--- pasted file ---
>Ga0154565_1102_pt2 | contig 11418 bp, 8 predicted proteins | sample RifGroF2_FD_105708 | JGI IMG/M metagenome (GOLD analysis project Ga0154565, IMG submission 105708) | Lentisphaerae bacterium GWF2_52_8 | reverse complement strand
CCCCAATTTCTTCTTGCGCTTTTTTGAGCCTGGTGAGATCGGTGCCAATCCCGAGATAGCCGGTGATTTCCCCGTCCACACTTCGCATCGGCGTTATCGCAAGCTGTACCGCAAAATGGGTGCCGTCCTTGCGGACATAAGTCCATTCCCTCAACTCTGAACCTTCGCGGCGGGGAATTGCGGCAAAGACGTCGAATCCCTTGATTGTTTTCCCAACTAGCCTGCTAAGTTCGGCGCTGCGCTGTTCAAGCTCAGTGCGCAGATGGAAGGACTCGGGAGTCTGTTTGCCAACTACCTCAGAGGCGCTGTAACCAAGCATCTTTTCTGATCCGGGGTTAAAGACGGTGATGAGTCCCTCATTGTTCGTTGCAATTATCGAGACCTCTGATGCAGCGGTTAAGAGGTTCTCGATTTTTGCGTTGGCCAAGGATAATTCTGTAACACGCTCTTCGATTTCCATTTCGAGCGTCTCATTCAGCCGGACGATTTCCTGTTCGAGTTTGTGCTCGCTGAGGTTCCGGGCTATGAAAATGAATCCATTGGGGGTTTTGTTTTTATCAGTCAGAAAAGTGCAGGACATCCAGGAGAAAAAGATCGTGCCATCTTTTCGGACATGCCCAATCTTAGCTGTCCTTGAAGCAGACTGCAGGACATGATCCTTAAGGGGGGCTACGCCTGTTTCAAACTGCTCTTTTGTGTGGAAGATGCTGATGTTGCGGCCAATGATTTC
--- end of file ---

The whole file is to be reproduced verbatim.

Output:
>Ga0154565_1102_pt2 | contig 11418 bp, 8 predicted proteins | sample RifGroF2_FD_105708 | JGI IMG/M metagenome (GOLD analysis project Ga0154565, IMG submission 105708) | Lentisphaerae bacterium GWF2_52_8 | reverse complement strand
CCCCAATTTCTTCTTGCGCTTTTTTGAGCCTGGTGAGATCGGTGCCAATCCCGAGATAGCCGGTGATTTCCCCGTCCACACTTCGCATCGGCGTTATCGCAAGCTGTACCGCAAAATGGGTGCCGTCCTTGCGGACATAAGTCCATTCCCTCAACTCTGAACCTTCGCGGCGGGGAATTGCGGCAAAGACGTCGAATCCCTTGATTGTTTTCCCAACTAGCCTGCTAAGTTCGGCGCTGCGCTGTTCAAGCTCAGTGCGCAGATGGAAGGACTCGGGAGTCTGTTTGCCAACTACCTCAGAGGCGCTGTAACCAAGCATCTTTTCTGATCCGGGGTTAAAGACGGTGATGAGTCCCTCATTGTTCGTTGCAATTATCGAGACCTCTGATGCAGCGGTTAAGAGGTTCTCGATTTTTGCGTTGGCCAAGGATAATTCTGTAACACGCTCTTCGATTTCCATTTCGAGCGTCTCATTCAGCCGGACGATTTCCTGTTCGAGTTTGTGCTCGCTGAGGTTCCGGGCTATGAAAATGAATCCATTGGGGGTTTTGTTTTTATCAGTCAGAAAAGTGCAGGACATCCAGGAGAAAAAGATCGTGCCATCTTTTCGGACATGCCCAATCTTAGCTGTCCTTGAAGCAGACTGCAGGACATGATCCTTAAGGGGGGCTACGCCTGTTTCAAACTGCTCTTTTGTGTGGAAGATGCTGATGTTGCGGCCAATGATTTC